Tokyo may not have won the upcoming Olympics, but thanks to a trio of legendary filmmakers  –  French Directors Michel Gondry (“Eternal Sunshine of the Spotless Mind”) and Leos Carax (“The Lovers on the Bridge”), as well as the South Korean director Bong Joon-ho (“The Host”)  –  this city claims inspiration rights to some of the most innovative cinema I’ve seen in a long time.

“Tokyo!”  as a whole functions less as a portrait of a city then as a stack of three lenses, short jaunts into the minds of each of the directors.  This is precisely what I enjoyed about it: the blind hilarity that accompanies watching a tryptic created out of three disparate units that have been billed as one.   It embodies a kind of chanciness that undid all the falseness I find myself reacting against when I encounter so many museum retrospectives where pieces are curated in some bizarre narrative authored by someone I usually find myself disagreeing with.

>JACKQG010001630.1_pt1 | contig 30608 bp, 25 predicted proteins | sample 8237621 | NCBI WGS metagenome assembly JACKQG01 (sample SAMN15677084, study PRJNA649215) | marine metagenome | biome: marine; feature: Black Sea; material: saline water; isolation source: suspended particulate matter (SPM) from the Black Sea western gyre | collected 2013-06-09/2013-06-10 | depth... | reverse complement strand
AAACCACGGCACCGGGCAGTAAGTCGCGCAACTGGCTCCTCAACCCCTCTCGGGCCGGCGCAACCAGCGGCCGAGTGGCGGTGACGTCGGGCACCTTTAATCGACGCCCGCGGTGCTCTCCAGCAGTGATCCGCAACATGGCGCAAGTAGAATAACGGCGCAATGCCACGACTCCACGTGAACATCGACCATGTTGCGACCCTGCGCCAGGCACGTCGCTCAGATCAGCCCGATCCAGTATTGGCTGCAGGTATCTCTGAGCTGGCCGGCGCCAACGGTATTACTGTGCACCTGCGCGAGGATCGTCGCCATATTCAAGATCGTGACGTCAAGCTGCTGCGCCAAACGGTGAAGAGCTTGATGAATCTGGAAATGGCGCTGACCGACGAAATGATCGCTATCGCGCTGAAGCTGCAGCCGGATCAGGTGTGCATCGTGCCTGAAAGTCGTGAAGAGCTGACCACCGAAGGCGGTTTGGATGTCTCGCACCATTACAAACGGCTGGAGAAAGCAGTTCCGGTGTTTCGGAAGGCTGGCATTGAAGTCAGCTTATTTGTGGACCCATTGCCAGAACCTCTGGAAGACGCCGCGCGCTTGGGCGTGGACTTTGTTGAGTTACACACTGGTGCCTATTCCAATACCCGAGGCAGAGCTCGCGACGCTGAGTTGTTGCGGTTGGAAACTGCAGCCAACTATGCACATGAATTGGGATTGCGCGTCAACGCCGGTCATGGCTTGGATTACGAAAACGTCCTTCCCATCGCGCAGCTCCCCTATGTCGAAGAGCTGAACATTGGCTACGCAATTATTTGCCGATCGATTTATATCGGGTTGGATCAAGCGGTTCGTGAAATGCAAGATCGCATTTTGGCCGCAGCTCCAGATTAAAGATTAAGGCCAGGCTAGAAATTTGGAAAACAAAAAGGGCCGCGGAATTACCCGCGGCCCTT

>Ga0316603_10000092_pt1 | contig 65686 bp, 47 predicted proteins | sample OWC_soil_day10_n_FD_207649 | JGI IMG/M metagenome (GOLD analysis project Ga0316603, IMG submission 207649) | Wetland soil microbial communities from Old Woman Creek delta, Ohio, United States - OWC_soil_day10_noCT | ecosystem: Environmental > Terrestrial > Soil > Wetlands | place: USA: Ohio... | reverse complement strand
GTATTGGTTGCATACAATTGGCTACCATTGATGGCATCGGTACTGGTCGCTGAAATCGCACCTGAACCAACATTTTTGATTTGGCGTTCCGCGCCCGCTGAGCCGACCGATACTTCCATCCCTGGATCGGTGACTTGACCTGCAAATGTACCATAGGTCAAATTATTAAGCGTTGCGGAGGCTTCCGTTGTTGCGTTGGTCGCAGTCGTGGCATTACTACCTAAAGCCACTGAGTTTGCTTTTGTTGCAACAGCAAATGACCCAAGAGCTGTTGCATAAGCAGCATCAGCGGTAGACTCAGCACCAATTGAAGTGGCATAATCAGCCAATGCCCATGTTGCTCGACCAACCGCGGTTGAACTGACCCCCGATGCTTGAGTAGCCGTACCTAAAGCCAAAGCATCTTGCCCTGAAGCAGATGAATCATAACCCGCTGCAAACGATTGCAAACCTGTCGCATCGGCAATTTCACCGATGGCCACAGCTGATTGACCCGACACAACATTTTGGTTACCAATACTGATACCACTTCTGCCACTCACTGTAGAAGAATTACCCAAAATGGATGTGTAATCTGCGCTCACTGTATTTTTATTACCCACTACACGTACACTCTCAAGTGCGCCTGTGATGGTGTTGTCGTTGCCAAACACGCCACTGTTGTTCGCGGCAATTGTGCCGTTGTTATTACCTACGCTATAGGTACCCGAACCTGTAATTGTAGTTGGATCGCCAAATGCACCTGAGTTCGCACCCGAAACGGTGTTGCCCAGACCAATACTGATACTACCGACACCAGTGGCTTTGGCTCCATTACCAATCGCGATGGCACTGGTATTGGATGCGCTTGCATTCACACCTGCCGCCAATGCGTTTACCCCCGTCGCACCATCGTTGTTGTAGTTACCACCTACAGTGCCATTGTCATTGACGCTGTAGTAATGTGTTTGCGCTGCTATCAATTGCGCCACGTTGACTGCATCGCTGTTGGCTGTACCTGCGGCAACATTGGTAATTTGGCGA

For me, the most provocative of the three films was the least stylistically flashy.  Mr. Bong’s “Shaking Tokyo,” the last in the series, is a portrait of a hikimori, a loner who – thanks to the detachment of his father’s stipend and the reliability of a local pizza delivery girl – has managed to hibernate inside his apartment for ten years without having to establish human eye contact.   So much of what I loved about the film was its gentle nod toward realism.  It reminded me of Japanese writer Haruki Murakami’s novella Sputnik Sweetheart.  The best of Murakami’s work produces that moment of embodied magic which penetrates the controlled transparency of his prose producing an effect that is not so much surreal as it is a product of realization, some otherworldly, and in some cases disjointed, fragment of the narrator’s emotional core.   In a sense it is merely an altered portrait of the interior sublime.

The trailer above hardly does the gravity of these films due justice.   Not only visually stunning, all three function as highly articulate films both formally and emotionally.  For those of you who, like me, missed these in the theatres, check them out on Netflix when you get a chance.  That’s what I did.


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